Historical Albion Michigan
By Frank Passic

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Any photos not otherwise credited are from the personal collection of Frank Passic, Albion Historian.


Morning Star, November 11, 2001

We go “on the road” this week and with our seatbelts on, begin our drive by asking three questions: 1) What was the name of Napoleon Boneparte’s horse at the Battle of Waterloo? 2) What was the name of the first town Napoleon came to when he arrived in Switzerland? 3) What is the name of a small unincorporated village five miles west of Albion that was named after the answers to the first two questions? The answer to all three questions: Marengo.

The village of Marengo is located in Marengo Township just south of Michigan Ave. along 23 Mile Road (State St.). The Township was settled early, beginning in 1831. The opportunity of utilizing water-power along the Kalamazoo River attracted settlers to the area. In 1839 Sidney S. Alcott erected a water-powered flour/grist mill which was operated by John Evans (1792-1881), a newcomer from Rochester, N.Y. A village soon sprang up there which took the same name as the township. The Marengo Village Cemetery was organized and the first interment was Betsey (Allen) Grant. Her tombstone states 1837.

The original mill burned in 1844 but was rebuilt in 1847 by miller Evans who owned and operated the Marengo Mills for the next three decades. It was one of the leading flour mills in Southern Michigan and flour was shipped as far as New York City. The mill was serviced by a side railroad track. A log building served as the mill warehouse. Evans also operated a sawmill south of the flour mill on the river dam. It had been erected in 1847 by S. G. Pattison. There was an abundance of white oak trees in the area which supplied the wood for the sawmill, from which many buildings in Marengo were constructed. Remnants of the millpond can still be seen today on either side of 23 Mile Rd. at the river bridge and parts of the dam ruins still show. Further downstream was the Marengo distillery off of B Drive North.

The “Michigan Gazetteer” lists the following operators of the flour and saw mills in these edition years: 1850s through 1883: John Evans; 1885: W. J. Price; 1887-88: Brown & Lawrence; 1889-90: F. C. Brown; 1893-94 (saw mill last mentioned) through 1895-96: J. G. Dugo; 1897 through 1899: George Carter and W. W. Cleveland; 1901 through 1904: George Carter; 1909 through 1920: W. W. Cleveland. The mill was apparently closed at that point. The dam was then removed and the mill demolished.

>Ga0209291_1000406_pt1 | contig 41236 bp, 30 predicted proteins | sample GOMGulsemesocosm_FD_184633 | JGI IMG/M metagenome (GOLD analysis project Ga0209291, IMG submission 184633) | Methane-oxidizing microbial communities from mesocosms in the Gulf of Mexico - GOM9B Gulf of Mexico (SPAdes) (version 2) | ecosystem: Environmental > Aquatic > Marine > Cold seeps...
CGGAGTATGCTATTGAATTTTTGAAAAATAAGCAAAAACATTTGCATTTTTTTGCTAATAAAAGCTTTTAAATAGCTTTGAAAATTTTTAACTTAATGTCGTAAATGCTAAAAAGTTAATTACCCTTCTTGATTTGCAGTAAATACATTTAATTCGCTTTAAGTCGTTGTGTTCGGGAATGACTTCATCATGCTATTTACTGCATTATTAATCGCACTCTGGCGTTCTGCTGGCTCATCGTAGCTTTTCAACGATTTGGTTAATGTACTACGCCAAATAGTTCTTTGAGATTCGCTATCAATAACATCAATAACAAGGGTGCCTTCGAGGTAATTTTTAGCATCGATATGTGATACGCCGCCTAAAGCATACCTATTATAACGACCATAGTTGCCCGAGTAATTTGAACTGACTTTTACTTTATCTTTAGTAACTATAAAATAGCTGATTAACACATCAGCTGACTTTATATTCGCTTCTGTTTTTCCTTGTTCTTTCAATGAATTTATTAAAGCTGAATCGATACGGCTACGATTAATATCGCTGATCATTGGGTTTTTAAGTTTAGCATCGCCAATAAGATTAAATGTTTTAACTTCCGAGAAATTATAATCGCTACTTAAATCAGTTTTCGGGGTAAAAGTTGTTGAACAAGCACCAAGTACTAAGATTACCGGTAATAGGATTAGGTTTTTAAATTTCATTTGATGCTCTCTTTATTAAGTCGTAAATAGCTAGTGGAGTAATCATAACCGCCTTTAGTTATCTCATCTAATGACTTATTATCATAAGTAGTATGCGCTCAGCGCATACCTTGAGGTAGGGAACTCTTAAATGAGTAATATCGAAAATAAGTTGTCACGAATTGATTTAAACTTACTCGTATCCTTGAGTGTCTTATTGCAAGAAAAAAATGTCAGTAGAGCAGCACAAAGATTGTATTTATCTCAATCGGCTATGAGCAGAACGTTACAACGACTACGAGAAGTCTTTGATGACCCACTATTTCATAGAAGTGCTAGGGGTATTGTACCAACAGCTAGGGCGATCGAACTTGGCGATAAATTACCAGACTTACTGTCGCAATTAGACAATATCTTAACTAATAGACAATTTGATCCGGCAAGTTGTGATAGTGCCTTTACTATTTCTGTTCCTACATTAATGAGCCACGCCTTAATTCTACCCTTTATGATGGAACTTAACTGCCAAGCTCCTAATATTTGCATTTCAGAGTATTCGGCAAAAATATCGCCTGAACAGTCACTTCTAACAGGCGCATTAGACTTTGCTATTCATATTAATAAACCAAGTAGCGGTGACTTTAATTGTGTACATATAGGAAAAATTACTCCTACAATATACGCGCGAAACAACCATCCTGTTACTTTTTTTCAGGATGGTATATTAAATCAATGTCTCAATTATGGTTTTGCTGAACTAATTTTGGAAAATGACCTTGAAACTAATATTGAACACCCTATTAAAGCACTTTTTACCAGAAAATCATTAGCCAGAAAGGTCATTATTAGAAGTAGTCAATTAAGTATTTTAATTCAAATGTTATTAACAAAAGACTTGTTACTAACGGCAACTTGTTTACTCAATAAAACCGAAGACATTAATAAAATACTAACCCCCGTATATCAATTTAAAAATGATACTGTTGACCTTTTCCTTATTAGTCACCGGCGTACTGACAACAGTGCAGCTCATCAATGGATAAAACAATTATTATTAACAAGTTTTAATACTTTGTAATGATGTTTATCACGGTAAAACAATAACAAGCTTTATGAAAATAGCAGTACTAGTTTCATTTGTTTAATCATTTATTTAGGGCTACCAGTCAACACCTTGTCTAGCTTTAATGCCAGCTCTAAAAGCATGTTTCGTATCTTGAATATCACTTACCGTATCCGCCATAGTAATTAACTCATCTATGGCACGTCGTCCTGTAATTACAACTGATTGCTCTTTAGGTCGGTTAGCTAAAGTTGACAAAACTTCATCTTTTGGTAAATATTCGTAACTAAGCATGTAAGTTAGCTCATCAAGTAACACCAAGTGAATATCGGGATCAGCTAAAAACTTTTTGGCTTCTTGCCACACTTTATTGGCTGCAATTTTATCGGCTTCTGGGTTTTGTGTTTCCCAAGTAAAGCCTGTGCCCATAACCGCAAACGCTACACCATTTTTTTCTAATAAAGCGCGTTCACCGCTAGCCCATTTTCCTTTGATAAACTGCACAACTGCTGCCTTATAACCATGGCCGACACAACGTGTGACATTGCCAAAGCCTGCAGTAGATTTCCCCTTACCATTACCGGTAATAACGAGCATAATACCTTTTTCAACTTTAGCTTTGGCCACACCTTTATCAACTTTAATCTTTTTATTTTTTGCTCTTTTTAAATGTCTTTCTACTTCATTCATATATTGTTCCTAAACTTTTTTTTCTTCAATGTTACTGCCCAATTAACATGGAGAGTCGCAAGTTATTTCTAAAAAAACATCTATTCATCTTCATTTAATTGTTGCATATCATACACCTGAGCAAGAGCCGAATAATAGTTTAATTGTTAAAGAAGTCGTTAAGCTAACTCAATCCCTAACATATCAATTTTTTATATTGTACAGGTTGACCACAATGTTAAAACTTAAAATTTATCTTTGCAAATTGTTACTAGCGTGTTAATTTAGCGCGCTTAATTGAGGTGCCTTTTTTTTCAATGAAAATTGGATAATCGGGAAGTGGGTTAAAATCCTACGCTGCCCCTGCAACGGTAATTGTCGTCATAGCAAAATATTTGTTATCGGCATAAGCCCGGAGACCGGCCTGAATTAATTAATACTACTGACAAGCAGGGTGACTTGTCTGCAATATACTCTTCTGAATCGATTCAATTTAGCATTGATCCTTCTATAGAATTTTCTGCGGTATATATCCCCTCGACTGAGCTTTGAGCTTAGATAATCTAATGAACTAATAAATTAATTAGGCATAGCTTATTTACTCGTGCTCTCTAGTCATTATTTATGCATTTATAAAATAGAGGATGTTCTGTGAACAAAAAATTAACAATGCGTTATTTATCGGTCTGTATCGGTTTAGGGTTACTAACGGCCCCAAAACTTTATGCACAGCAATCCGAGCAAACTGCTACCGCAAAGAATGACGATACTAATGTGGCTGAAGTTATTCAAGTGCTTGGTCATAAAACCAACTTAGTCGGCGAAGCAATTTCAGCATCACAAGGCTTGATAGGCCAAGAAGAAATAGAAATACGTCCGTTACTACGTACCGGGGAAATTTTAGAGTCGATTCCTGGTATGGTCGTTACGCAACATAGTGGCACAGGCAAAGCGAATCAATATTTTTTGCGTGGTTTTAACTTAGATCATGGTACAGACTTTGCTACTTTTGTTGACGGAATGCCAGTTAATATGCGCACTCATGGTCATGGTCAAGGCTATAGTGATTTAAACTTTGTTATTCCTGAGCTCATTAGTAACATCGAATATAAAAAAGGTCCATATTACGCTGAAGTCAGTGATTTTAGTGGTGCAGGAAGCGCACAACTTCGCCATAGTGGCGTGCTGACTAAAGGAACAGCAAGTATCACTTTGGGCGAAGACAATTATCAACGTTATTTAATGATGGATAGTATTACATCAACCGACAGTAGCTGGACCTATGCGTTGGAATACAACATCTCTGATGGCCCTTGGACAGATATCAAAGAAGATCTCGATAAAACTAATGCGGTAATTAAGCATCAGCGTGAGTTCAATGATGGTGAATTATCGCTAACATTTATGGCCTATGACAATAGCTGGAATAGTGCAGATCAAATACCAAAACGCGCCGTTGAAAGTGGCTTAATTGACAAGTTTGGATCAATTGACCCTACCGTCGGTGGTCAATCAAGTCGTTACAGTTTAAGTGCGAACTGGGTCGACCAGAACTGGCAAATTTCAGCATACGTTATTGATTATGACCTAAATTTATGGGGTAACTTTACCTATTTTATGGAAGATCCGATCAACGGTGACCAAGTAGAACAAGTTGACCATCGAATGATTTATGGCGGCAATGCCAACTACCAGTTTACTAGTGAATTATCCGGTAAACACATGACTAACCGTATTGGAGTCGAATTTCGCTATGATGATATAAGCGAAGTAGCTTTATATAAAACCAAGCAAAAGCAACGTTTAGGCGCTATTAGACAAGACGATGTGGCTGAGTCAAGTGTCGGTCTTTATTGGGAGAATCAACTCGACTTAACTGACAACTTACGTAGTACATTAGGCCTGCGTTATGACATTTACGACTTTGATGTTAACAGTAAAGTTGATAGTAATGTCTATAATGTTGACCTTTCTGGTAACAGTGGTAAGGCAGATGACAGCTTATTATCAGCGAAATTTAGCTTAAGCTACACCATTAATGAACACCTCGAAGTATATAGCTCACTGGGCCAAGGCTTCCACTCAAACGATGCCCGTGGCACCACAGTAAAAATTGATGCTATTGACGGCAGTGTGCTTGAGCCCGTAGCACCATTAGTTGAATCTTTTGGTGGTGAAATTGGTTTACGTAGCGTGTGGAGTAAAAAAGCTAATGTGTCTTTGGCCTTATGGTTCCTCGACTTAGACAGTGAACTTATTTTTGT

Marengo is one of those places where grand plans were made but which fell far short of its intentions. 19th century plat maps show large village boundaries stretching from Alcott St. on the north, to a proposed Washington St. on the south, two lots south of the Marengo “South Brick” Schoolhouse south of B Drive North! Over 80 blocks were proposed containing 10 lots each, with over 29 named streets. It didn’t make it.

College St. was once the “business section” of town. A Union Church was erected there in 1854, which today is known as the Marengo Methodist Church. The village once had its own hotel on the southeast corner of Elizabeth and College Sts. It was built in 1855 by Winn Gardiner and contained a bar room, a store, a dining room, and a dance hall where monthly dances and parties were held. The hotel was extremely popular and attracted scores of people from throughout Calhoun County. The counter of its basement bar room was 30 feet long, and during the Civil War the hotel employed four bartenders to keep up with the demand. This structure unfortunately burned in March, 1889. There was a cooper shop on Winter St. where barrels were made. Marengo also had a buggy shop, a shoe and boot store, a butcher shop, a distillery, two general stores, two blacksmiths, two physicians, and an insurance agent.

From our Historical Notebook this week we present an early 20th century photograph of the Marengo Mills, courtesy of Phyllis Gill, whose home now sits on the site, and Bernadine Sears, who owns several historical Marengo photographs. The view is taken from the sawmill remains looking north. It shows the Marengo dam on the right with the water flowing westwardly towards Marshall, and the mill in the distance. Next week: the Marengo Post Office.

Let your relatives know this Thanksgiving season that over 150 of my historical articles are on the www.albionmich.com internet site, and that they can obtain my history books and materials at the Albion Chamber of Commerce. Take them there and see what is available.

Marengo Mills

The Village of Marengo, Part 2, Village of Marengo, Part 3


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